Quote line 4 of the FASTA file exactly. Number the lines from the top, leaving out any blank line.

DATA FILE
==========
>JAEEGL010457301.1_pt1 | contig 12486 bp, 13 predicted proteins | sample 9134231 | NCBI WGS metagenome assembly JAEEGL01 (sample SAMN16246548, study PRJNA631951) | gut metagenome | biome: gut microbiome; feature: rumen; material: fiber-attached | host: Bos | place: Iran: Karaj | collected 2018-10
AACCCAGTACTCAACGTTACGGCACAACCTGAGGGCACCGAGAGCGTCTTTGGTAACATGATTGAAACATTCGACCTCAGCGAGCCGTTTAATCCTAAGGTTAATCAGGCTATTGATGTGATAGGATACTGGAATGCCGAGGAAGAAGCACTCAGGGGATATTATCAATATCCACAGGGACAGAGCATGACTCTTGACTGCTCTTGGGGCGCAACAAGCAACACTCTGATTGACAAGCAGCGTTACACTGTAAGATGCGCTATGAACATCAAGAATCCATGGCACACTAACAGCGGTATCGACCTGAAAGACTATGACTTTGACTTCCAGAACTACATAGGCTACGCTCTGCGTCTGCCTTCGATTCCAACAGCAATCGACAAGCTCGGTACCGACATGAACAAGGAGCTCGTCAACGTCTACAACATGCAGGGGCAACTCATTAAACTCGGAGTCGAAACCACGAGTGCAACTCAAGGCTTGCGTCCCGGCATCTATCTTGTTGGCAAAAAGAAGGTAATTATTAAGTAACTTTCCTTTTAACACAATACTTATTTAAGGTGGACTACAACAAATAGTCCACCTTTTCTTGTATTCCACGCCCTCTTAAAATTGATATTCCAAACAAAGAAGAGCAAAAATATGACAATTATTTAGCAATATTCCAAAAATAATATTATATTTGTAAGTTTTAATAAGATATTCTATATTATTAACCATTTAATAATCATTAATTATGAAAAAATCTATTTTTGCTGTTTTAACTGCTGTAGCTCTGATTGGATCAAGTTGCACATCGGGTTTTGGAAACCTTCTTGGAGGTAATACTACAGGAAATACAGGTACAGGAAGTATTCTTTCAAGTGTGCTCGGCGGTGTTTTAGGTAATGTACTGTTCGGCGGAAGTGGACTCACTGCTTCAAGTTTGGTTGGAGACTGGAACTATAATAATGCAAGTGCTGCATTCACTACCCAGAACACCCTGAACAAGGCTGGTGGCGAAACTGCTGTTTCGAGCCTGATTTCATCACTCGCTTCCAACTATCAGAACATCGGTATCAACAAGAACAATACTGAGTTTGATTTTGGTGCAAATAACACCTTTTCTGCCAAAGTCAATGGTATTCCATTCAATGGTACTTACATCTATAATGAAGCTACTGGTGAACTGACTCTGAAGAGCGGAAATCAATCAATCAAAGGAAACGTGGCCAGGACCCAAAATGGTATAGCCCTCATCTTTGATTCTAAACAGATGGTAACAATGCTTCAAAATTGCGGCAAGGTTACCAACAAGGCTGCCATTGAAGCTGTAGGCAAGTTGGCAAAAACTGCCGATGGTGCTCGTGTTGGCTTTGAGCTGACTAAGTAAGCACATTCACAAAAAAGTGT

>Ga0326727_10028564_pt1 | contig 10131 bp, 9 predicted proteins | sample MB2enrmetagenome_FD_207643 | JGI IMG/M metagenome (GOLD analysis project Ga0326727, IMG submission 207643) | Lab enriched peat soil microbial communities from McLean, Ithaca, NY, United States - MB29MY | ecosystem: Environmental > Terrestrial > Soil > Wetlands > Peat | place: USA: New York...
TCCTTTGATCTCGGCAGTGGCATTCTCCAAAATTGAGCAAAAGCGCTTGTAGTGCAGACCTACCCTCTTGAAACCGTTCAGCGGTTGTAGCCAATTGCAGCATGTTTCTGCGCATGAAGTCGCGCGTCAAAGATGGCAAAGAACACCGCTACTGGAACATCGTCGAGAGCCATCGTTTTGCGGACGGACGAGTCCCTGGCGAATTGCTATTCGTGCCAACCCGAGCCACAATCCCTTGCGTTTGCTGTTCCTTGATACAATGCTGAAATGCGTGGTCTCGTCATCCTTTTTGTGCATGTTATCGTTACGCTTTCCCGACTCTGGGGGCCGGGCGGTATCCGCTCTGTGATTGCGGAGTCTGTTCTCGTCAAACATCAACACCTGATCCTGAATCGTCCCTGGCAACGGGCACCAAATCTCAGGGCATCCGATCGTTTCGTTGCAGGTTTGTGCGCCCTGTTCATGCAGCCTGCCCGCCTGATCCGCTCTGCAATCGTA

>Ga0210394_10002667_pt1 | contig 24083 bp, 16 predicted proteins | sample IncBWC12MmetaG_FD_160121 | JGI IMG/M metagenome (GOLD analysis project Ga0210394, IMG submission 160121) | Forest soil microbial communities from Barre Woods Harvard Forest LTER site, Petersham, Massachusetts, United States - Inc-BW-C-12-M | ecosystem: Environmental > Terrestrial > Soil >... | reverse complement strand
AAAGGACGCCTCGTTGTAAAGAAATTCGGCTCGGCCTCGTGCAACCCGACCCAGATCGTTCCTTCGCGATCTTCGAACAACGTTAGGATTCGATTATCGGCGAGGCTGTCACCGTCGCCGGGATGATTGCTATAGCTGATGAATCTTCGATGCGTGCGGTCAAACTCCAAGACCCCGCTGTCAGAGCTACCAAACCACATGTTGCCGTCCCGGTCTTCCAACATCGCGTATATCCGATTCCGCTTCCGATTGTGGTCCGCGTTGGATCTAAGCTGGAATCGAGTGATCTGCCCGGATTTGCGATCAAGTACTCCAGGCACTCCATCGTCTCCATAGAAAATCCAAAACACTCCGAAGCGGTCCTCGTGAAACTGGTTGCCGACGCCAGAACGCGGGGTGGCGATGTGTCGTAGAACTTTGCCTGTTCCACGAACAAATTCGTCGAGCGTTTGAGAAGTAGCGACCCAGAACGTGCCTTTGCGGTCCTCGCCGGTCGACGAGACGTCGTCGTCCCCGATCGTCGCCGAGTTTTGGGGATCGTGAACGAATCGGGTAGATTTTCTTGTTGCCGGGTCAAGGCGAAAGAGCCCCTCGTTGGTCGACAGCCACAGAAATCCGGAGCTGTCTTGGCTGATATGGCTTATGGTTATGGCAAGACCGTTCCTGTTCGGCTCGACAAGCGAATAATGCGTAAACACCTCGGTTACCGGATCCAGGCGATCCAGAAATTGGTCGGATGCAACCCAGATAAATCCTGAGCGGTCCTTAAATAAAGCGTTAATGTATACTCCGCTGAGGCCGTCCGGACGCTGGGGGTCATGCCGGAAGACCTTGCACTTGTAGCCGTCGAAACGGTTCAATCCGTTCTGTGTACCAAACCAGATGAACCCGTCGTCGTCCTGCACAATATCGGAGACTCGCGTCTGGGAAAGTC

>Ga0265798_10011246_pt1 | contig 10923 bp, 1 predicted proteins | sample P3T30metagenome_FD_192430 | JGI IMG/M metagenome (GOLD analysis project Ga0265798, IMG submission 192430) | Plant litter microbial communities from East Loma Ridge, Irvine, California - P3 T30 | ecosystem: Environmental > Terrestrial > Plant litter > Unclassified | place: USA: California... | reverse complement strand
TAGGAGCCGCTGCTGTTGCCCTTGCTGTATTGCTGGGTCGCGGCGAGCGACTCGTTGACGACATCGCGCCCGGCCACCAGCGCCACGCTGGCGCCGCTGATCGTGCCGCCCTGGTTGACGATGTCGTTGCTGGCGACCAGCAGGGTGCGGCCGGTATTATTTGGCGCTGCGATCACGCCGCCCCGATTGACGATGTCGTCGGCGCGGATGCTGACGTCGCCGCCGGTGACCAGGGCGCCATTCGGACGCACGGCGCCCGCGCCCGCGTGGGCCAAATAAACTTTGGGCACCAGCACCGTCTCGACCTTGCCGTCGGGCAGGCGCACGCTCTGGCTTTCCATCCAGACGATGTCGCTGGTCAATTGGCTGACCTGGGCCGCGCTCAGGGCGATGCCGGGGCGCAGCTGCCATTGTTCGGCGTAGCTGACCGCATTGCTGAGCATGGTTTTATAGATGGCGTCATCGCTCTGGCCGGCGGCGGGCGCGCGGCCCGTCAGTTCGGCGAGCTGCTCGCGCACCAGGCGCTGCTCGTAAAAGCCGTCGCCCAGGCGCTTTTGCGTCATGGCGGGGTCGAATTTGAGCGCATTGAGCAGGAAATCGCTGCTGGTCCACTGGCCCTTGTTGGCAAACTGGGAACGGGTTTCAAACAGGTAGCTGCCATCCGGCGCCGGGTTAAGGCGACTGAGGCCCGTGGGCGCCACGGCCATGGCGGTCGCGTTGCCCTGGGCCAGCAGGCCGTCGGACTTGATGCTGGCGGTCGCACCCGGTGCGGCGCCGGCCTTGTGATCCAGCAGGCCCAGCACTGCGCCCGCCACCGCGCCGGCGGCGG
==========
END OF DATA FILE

TCCTTTGATCTCGGCAGTGGCATTCTCCAAAATTGAGCAAAAGCGCTTGTAGTGCAGACCTACCCTCTTGAAACCGTTCAGCGGTTGTAGCCAATTGCAGCATGTTTCTGCGCATGAAGTCGCGCGTCAAAGATGGCAAAGAACACCGCTACTGGAACATCGTCGAGAGCCATCGTTTTGCGGACGGACGAGTCCCTGGCGAATTGCTATTCGTGCCAACCCGAGCCACAATCCCTTGCGTTTGCTGTTCCTTGATACAATGCTGAAATGCGTGGTCTCGTCATCCTTTTTGTGCATGTTATCGTTACGCTTTCCCGACTCTGGGGGCCGGGCGGTATCCGCTCTGTGATTGCGGAGTCTGTTCTCGTCAAACATCAACACCTGATCCTGAATCGTCCCTGGCAACGGGCACCAAATCTCAGGGCATCCGATCGTTTCGTTGCAGGTTTGTGCGCCCTGTTCATGCAGCCTGCCCGCCTGATCCGCTCTGCAATCGTA